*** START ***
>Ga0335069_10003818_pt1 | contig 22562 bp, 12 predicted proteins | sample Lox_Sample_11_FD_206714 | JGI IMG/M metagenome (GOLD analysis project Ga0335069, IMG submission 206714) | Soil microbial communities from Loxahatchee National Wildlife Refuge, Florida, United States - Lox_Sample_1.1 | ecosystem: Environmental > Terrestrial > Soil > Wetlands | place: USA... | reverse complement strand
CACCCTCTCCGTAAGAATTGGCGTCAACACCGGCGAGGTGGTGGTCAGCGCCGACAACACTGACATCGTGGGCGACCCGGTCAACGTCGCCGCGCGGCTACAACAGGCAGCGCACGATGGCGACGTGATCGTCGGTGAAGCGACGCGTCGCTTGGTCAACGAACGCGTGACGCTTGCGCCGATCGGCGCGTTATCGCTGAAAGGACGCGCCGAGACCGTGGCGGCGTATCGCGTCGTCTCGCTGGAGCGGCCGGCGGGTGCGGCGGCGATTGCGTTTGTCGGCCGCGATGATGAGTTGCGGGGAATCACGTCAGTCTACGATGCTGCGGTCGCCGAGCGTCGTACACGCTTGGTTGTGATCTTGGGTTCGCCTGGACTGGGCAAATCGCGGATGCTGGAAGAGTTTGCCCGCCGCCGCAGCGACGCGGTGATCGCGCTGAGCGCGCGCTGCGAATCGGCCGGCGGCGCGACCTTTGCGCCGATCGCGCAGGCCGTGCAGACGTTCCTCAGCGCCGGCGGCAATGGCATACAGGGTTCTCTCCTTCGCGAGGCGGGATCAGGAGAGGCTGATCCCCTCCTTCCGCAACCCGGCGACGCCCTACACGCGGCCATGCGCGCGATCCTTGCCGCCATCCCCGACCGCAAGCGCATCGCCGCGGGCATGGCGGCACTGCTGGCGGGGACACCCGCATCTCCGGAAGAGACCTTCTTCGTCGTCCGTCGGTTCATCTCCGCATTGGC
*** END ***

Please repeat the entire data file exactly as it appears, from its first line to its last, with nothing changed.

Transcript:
>Ga0335069_10003818_pt1 | contig 22562 bp, 12 predicted proteins | sample Lox_Sample_11_FD_206714 | JGI IMG/M metagenome (GOLD analysis project Ga0335069, IMG submission 206714) | Soil microbial communities from Loxahatchee National Wildlife Refuge, Florida, United States - Lox_Sample_1.1 | ecosystem: Environmental > Terrestrial > Soil > Wetlands | place: USA... | reverse complement strand
CACCCTCTCCGTAAGAATTGGCGTCAACACCGGCGAGGTGGTGGTCAGCGCCGACAACACTGACATCGTGGGCGACCCGGTCAACGTCGCCGCGCGGCTACAACAGGCAGCGCACGATGGCGACGTGATCGTCGGTGAAGCGACGCGTCGCTTGGTCAACGAACGCGTGACGCTTGCGCCGATCGGCGCGTTATCGCTGAAAGGACGCGCCGAGACCGTGGCGGCGTATCGCGTCGTCTCGCTGGAGCGGCCGGCGGGTGCGGCGGCGATTGCGTTTGTCGGCCGCGATGATGAGTTGCGGGGAATCACGTCAGTCTACGATGCTGCGGTCGCCGAGCGTCGTACACGCTTGGTTGTGATCTTGGGTTCGCCTGGACTGGGCAAATCGCGGATGCTGGAAGAGTTTGCCCGCCGCCGCAGCGACGCGGTGATCGCGCTGAGCGCGCGCTGCGAATCGGCCGGCGGCGCGACCTTTGCGCCGATCGCGCAGGCCGTGCAGACGTTCCTCAGCGCCGGCGGCAATGGCATACAGGGTTCTCTCCTTCGCGAGGCGGGATCAGGAGAGGCTGATCCCCTCCTTCCGCAACCCGGCGACGCCCTACACGCGGCCATGCGCGCGATCCTTGCCGCCATCCCCGACCGCAAGCGCATCGCCGCGGGCATGGCGGCACTGCTGGCGGGGACACCCGCATCTCCGGAAGAGACCTTCTTCGTCGTCCGTCGGTTCATCTCCGCATTGGC